Eric Maskin: "The West should have embraced Russia in the 1990s"

In previous interviews with this newspaper, Harvard academician and Nobel laureate Eric Maskin released some phrases that, read today, seem prophetic.

NewsEditor
NewsEditor
21 May 2022 Saturday 15:57
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Eric Maskin: "The West should have embraced Russia in the 1990s"

In previous interviews with this newspaper, Harvard academician and Nobel laureate Eric Maskin released some phrases that, read today, seem prophetic. So that later they say that economists better not make forecasts about the future.

Year 2015, invasion of Crimea. You said: “We don't know what Putin is after, if he knows at all. He wants to appear before the citizens of him as a giant and regain the great power Russian pride..."

I think the concept is still valid. Putin has made a career by first playing on the sense of inferiority felt by Russians after the dissolution of the Soviet empire, and then came to power by the economic chaos of the late 1990s. In my opinion, the West missed a great opportunity at that time. When the Soviet Union fell, we still thought of Russia as an adversary, and we not only kept NATO, but expanded it. An alternative approach could have been to embrace Russia in the same way that Germany and Japan were embraced after World War II, and to incorporate Russia fully into the Western community.

But Germany and Japan were completely defeated.

I realize this is not a perfect comparison because it is true that the West had more control over the destiny of these countries. But the fact is that these sworn enemies became our closest allies, and that could have happened with Russia, and it didn't. Instead, we allowed someone like Putin to rise to power by trying to differentiate Russia from the West.

Professor, applying your economic studies on the theories of games, do you think that now it would be convenient to negotiate a rapprochement with Putin?

Right now it is too late to do anything about Putin. But I hope that once he's gone, we can rethink our policy towards Russia and perhaps take an approach more similar to that which was taken towards Germany and Japan after World War II by following the same game.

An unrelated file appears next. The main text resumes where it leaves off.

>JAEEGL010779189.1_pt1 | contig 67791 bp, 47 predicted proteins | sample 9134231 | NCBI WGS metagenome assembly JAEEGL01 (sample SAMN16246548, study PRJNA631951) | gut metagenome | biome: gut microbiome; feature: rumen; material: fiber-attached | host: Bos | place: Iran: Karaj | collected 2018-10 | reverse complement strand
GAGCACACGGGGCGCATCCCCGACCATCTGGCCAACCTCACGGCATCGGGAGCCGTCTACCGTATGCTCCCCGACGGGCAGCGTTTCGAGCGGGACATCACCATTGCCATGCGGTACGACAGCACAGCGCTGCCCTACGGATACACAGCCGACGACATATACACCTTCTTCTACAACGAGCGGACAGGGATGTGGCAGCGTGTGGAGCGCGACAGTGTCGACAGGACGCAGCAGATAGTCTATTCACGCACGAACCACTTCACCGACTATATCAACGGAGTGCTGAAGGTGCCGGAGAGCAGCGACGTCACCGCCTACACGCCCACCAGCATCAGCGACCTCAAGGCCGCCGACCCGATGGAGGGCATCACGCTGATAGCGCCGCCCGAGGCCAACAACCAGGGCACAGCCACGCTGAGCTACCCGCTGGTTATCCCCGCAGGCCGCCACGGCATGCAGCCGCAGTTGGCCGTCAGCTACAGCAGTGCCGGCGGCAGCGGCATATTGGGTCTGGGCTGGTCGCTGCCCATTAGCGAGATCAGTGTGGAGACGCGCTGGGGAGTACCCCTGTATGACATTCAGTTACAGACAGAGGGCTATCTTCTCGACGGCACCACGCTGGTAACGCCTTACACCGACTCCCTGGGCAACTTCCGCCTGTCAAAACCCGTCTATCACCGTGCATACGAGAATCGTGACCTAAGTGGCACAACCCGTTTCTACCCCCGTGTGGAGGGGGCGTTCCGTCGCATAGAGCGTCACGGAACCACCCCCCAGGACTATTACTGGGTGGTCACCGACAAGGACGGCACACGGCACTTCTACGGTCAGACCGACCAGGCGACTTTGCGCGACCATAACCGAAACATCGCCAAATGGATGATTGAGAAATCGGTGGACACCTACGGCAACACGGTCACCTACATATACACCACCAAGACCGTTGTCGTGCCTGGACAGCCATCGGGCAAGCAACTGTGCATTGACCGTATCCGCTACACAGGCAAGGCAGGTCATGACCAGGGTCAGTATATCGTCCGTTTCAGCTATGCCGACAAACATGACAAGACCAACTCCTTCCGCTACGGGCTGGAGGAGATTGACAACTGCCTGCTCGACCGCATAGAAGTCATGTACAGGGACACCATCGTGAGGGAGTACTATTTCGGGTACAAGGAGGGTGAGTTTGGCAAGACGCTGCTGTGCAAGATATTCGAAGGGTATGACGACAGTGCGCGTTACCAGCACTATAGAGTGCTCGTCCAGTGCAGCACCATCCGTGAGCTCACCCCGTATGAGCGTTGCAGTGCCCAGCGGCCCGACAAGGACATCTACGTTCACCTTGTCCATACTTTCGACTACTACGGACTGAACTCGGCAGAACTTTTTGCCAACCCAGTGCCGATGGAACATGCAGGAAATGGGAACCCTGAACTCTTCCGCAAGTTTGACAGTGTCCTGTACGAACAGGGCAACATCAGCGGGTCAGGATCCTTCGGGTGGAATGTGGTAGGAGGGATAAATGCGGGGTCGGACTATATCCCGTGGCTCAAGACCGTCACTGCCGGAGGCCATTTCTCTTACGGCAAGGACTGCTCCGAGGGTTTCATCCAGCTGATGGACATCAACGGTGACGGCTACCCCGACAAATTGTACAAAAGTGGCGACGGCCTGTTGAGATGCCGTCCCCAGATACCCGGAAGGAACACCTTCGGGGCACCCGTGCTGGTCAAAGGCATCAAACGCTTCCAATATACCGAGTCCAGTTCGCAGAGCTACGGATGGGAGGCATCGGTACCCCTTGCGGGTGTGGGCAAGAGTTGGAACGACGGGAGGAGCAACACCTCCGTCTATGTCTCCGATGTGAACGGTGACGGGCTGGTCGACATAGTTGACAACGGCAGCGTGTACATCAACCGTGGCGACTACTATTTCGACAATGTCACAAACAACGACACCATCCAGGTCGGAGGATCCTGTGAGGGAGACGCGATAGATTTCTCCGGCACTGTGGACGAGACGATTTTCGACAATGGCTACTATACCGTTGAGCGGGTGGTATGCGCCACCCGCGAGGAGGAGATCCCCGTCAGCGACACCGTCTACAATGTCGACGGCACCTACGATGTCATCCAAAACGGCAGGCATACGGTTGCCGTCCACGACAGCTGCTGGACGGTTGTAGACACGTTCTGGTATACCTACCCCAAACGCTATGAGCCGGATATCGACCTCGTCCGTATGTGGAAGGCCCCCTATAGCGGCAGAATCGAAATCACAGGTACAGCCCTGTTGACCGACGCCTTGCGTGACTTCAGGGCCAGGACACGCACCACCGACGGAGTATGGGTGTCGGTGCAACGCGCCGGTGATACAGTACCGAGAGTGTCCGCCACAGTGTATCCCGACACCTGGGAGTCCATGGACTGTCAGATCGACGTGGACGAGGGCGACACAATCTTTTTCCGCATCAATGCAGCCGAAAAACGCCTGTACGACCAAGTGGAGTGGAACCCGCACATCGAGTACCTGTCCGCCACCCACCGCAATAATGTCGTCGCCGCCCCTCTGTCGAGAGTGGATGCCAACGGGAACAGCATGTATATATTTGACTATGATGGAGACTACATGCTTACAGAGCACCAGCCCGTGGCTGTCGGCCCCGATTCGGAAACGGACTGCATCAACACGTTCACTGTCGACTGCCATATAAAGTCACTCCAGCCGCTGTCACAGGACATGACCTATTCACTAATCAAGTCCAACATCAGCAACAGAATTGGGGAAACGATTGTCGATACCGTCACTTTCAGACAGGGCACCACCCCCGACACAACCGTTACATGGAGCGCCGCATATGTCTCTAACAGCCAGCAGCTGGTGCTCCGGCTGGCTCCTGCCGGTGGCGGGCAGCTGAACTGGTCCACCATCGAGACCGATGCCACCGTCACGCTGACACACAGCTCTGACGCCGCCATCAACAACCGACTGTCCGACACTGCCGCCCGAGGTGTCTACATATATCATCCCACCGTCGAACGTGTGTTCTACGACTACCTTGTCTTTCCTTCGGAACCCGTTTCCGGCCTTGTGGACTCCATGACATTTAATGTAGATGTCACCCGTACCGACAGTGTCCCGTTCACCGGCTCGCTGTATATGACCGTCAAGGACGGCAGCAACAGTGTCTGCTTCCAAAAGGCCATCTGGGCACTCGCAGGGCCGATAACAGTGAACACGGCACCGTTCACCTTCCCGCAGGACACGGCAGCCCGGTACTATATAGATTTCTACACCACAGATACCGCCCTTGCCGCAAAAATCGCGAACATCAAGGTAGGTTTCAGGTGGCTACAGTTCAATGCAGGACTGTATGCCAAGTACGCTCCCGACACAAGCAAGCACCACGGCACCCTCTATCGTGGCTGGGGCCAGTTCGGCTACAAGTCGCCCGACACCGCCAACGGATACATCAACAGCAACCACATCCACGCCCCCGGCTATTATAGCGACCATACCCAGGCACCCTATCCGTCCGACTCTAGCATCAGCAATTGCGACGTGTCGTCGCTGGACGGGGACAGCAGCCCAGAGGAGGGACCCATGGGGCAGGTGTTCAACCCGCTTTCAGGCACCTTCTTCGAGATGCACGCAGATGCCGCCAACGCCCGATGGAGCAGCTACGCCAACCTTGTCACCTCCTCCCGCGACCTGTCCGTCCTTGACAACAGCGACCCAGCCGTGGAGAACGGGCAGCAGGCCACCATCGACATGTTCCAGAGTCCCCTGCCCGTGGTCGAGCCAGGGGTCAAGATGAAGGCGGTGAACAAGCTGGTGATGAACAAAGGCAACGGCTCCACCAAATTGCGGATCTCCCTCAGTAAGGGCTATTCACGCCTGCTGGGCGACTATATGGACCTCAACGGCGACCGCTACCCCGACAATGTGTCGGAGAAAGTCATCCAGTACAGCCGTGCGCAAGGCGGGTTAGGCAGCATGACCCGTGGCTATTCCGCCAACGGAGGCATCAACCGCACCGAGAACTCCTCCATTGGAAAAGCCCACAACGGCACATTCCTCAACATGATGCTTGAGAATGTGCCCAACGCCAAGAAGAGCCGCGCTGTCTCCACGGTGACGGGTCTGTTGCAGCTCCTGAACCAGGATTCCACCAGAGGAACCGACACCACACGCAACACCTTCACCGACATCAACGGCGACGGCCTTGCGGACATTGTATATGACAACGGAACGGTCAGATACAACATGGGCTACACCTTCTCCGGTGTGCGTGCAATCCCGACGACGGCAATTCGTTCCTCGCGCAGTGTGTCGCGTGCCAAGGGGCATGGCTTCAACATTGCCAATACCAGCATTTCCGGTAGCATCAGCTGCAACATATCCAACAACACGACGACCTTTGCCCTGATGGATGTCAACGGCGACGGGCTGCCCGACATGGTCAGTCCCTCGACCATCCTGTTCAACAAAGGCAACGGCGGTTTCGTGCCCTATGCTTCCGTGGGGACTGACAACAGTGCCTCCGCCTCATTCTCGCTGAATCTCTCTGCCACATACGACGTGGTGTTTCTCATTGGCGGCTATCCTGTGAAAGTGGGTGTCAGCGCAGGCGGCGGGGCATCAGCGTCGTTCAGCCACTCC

More newspaper library. Year 2008. I quote: “If we want to restore prosperity, we have to reduce our dependence on cheap fossils...”

Sure. Putin could never have launched this war against Ukraine were it not for fossil fuel, because his war is being financed by the West and its fuel purchase. War is terrible, of course, but there are some brilliant aspects to it. One is the reunification of the West. We are cooperating in a way we haven't in years, but the conflict also reminds us of the importance of doing something about fossil fuels. Now, as far as I know, we haven't taken any concrete steps in that direction yet, but I imagine they will.

If you were the president of Ukraine Zelensky, what would you do?

I would be willing to make concessions to ensure that the war ends quickly and that large parts of Ukraine are not reduced to rubble. It would involve giving Russia effective control of certain parts of the territory in the east of the country and recognizing that Russia now owns Crimea. This could be very difficult for the Ukrainians to accept. However, I have a strong belief in the effectiveness of good political leaders, those who have the ability to persuade their electorate to accept things that they would not otherwise be expected to do. This was true of President Roosevelt in the Great Depression and World War II and it was true of Churchill with England. Zelensky is a very talented politician and could play the card of NATO expansion. Finland's accession could be a bargaining chip for peace. But this will not happen while Putin is in power. He's already 70 years old, so he's not going to be around forever. Then there will be a great opportunity to do what should have been done in the 1990s and bring Russia into the international community, in which case we won't need NATO anymore.